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Broadcaster Sued for $100,000 after "100 Grand" Radio Candy "Joke

August 3, 2005

Broadcaster Sued for $100,000 after "100 Grand" Radio Candy "Joke

August 3, 2005

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An on-air radio stunt may cost Cumulus Media Inc. over $100,000 after a Kentucky woman recently sued the company when she was given a "100 Grand" candy bar instead of $100,000 for winning a radio station contest. In her complaint, Norreasha Gill claims that DJ Slick on WLTO-FM (Hot 102) (owned by Cumulus) announced a contest in which the station would give "100 Grand" to the tenth caller. Gill was the tenth caller, but was later informed that the contest was a joke and that a "100 Grand" candy bar, not cash, was the prize. Gill subsequently filed suit alleging breach of contract, and is seeking the $100,000 prize and punitive damages.

Gill v. Cumulus Media, Inc. underscores the need for broadcasters to use care and discretion when promoting radio contests. FCC regulations prohibit false, misleading or deceptive descriptions of contests. Broadcasters are required to explain the extent, nature and value of prizes offered, and it is the duty of the licensee to ensure that a radio contest description does not mislead the average listener. A broadcaster's failure to perform its duties may result in liability.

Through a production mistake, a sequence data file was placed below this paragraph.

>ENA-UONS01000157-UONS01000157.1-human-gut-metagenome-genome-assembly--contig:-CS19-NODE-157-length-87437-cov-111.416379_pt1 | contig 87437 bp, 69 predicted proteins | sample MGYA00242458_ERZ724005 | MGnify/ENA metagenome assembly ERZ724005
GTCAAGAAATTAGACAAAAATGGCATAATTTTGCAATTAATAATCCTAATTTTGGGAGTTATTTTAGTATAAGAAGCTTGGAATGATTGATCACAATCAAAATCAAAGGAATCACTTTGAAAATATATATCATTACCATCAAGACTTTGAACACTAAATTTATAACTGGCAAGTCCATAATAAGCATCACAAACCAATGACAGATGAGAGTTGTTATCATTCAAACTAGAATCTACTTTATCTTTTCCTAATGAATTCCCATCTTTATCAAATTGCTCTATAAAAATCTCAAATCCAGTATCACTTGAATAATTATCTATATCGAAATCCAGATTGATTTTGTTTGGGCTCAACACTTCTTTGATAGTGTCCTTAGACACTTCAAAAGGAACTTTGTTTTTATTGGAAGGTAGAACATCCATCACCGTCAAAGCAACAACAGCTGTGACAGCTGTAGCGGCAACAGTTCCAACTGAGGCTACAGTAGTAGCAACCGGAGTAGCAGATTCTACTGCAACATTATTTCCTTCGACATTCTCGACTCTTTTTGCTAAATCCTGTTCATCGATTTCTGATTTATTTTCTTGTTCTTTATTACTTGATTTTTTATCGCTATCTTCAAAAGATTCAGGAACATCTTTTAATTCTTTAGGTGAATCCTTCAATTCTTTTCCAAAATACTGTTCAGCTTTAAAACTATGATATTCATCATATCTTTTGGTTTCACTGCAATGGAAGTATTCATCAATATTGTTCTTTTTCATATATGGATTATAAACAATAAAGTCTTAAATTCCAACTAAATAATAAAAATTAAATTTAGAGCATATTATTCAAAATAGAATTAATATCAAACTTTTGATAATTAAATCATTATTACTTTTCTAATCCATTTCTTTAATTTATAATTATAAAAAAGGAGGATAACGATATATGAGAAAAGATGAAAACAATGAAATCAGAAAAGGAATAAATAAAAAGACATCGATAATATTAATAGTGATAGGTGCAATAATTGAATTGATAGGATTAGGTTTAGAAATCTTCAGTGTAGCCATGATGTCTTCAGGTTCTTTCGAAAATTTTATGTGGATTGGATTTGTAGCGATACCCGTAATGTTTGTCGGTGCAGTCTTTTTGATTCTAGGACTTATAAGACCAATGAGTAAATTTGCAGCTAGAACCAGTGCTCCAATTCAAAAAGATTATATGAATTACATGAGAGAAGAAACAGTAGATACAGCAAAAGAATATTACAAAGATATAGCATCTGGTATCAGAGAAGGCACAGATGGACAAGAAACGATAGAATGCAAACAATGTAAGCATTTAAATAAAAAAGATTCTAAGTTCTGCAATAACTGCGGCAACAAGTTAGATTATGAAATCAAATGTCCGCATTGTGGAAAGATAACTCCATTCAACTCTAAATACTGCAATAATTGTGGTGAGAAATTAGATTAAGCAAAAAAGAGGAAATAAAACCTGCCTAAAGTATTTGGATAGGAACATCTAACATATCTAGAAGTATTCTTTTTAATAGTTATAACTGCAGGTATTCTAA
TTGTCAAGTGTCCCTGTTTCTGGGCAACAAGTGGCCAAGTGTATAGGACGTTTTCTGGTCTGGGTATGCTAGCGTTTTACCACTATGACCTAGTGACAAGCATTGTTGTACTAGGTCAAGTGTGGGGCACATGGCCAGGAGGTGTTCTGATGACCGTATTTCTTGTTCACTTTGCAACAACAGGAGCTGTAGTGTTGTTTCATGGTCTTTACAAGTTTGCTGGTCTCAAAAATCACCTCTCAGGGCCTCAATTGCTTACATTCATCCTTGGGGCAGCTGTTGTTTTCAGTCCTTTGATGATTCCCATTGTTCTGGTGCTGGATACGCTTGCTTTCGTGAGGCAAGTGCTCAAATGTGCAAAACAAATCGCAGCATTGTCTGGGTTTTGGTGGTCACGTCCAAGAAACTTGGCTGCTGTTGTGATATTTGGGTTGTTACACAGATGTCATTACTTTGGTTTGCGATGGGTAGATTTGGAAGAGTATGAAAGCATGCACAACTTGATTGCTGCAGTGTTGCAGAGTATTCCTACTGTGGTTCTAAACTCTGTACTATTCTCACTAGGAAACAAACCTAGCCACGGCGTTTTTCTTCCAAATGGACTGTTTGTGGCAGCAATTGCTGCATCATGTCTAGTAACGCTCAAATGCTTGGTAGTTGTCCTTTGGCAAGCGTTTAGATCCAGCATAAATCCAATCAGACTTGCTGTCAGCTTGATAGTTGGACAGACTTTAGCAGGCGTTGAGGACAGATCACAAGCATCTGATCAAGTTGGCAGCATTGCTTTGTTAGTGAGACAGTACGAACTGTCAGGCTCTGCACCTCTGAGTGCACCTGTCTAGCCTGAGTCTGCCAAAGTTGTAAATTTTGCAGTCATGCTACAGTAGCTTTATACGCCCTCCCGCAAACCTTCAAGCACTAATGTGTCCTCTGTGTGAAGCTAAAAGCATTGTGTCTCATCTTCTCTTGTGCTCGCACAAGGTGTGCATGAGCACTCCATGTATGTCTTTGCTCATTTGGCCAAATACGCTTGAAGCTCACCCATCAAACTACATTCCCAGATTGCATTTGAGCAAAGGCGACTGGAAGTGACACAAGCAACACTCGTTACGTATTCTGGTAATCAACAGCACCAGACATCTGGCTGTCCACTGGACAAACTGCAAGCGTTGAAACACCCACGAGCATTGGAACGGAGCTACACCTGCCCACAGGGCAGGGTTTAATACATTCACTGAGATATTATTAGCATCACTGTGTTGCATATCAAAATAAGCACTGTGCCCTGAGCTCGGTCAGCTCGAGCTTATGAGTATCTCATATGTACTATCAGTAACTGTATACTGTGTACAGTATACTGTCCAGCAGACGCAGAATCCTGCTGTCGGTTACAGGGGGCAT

"Joke" prizes, similar to that in the Gill case, are a form of misleading contest promotion. In promoting contests, a broadcaster must consider what is implied by the promotional language it uses; it cannot mislead potential contest participants. For example: if a radio station promotes a contest in which the winner will receive "the keys to a new car," the promotion implies that a new car will be part of the prize. If the winner received only the set of keys, the description of the contest would be misleading because the station failed to completely disclose the terms of the contest.

Cumulus is not the only company that has encountered legal troubles because of the language it used in contest promotion. A former employee of Hooters recently settled a lawsuit against the restaurant chain, after the restaurant gave her a "toy Yoda" doll (from the Star Wars films) instead of a "Toyota" she thought she had won after selling the most beer in an employee contest. After Jodee Berry won the regional promotion, she was blindfolded and taken to the restaurant's parking lot to receive her prize. When the blindfold was removed, she was face-to-face with a toy Yoda Star Wars doll instead of a Toyota automobile. She filed a lawsuit alleging breach of contract and fraudulent misrepresentation after she was told that the entire contest was a joke. Hooters ultimately agreed to pay for any Toyota Berry chose from a local dealership.

The broadcast of misleading or deceptive contest descriptions can subject a licensee to harsh penalties. The FCC has imposed hefty fines, and even revoked station licenses, after finding that stations had conducted misleading or deceptive contests. With a little care, however, these problems can be easily avoided.

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